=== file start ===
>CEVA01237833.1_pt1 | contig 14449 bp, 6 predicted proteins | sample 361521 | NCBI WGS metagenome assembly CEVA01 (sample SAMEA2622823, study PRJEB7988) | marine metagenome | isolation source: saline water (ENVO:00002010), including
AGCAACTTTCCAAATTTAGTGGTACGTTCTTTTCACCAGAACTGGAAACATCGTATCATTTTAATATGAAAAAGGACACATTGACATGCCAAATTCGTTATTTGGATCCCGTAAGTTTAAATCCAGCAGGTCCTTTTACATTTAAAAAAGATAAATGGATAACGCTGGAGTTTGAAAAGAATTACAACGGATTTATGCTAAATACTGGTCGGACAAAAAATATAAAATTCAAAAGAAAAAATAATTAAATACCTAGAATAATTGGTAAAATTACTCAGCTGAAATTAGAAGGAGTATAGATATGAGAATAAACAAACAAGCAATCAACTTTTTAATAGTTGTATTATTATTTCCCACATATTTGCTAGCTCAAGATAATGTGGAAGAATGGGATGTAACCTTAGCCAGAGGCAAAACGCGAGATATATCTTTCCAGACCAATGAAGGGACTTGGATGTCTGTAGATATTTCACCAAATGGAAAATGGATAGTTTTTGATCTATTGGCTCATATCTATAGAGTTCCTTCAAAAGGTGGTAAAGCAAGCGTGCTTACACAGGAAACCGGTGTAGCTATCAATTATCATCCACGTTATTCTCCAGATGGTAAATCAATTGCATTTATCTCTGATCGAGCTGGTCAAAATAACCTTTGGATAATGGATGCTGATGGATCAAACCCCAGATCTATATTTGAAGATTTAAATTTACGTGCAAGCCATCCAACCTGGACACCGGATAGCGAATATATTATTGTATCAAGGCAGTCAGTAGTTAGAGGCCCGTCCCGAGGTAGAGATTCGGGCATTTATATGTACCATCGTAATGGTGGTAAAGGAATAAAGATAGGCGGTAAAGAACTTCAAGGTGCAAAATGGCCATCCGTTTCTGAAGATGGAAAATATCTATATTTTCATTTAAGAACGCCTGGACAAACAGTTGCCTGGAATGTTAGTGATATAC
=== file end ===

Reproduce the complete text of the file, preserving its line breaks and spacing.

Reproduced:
>CEVA01237833.1_pt1 | contig 14449 bp, 6 predicted proteins | sample 361521 | NCBI WGS metagenome assembly CEVA01 (sample SAMEA2622823, study PRJEB7988) | marine metagenome | isolation source: saline water (ENVO:00002010), including
AGCAACTTTCCAAATTTAGTGGTACGTTCTTTTCACCAGAACTGGAAACATCGTATCATTTTAATATGAAAAAGGACACATTGACATGCCAAATTCGTTATTTGGATCCCGTAAGTTTAAATCCAGCAGGTCCTTTTACATTTAAAAAAGATAAATGGATAACGCTGGAGTTTGAAAAGAATTACAACGGATTTATGCTAAATACTGGTCGGACAAAAAATATAAAATTCAAAAGAAAAAATAATTAAATACCTAGAATAATTGGTAAAATTACTCAGCTGAAATTAGAAGGAGTATAGATATGAGAATAAACAAACAAGCAATCAACTTTTTAATAGTTGTATTATTATTTCCCACATATTTGCTAGCTCAAGATAATGTGGAAGAATGGGATGTAACCTTAGCCAGAGGCAAAACGCGAGATATATCTTTCCAGACCAATGAAGGGACTTGGATGTCTGTAGATATTTCACCAAATGGAAAATGGATAGTTTTTGATCTATTGGCTCATATCTATAGAGTTCCTTCAAAAGGTGGTAAAGCAAGCGTGCTTACACAGGAAACCGGTGTAGCTATCAATTATCATCCACGTTATTCTCCAGATGGTAAATCAATTGCATTTATCTCTGATCGAGCTGGTCAAAATAACCTTTGGATAATGGATGCTGATGGATCAAACCCCAGATCTATATTTGAAGATTTAAATTTACGTGCAAGCCATCCAACCTGGACACCGGATAGCGAATATATTATTGTATCAAGGCAGTCAGTAGTTAGAGGCCCGTCCCGAGGTAGAGATTCGGGCATTTATATGTACCATCGTAATGGTGGTAAAGGAATAAAGATAGGCGGTAAAGAACTTCAAGGTGCAAAATGGCCATCCGTTTCTGAAGATGGAAAATATCTATATTTTCATTTAAGAACGCCTGGACAAACAGTTGCCTGGAATGTTAGTGATATAC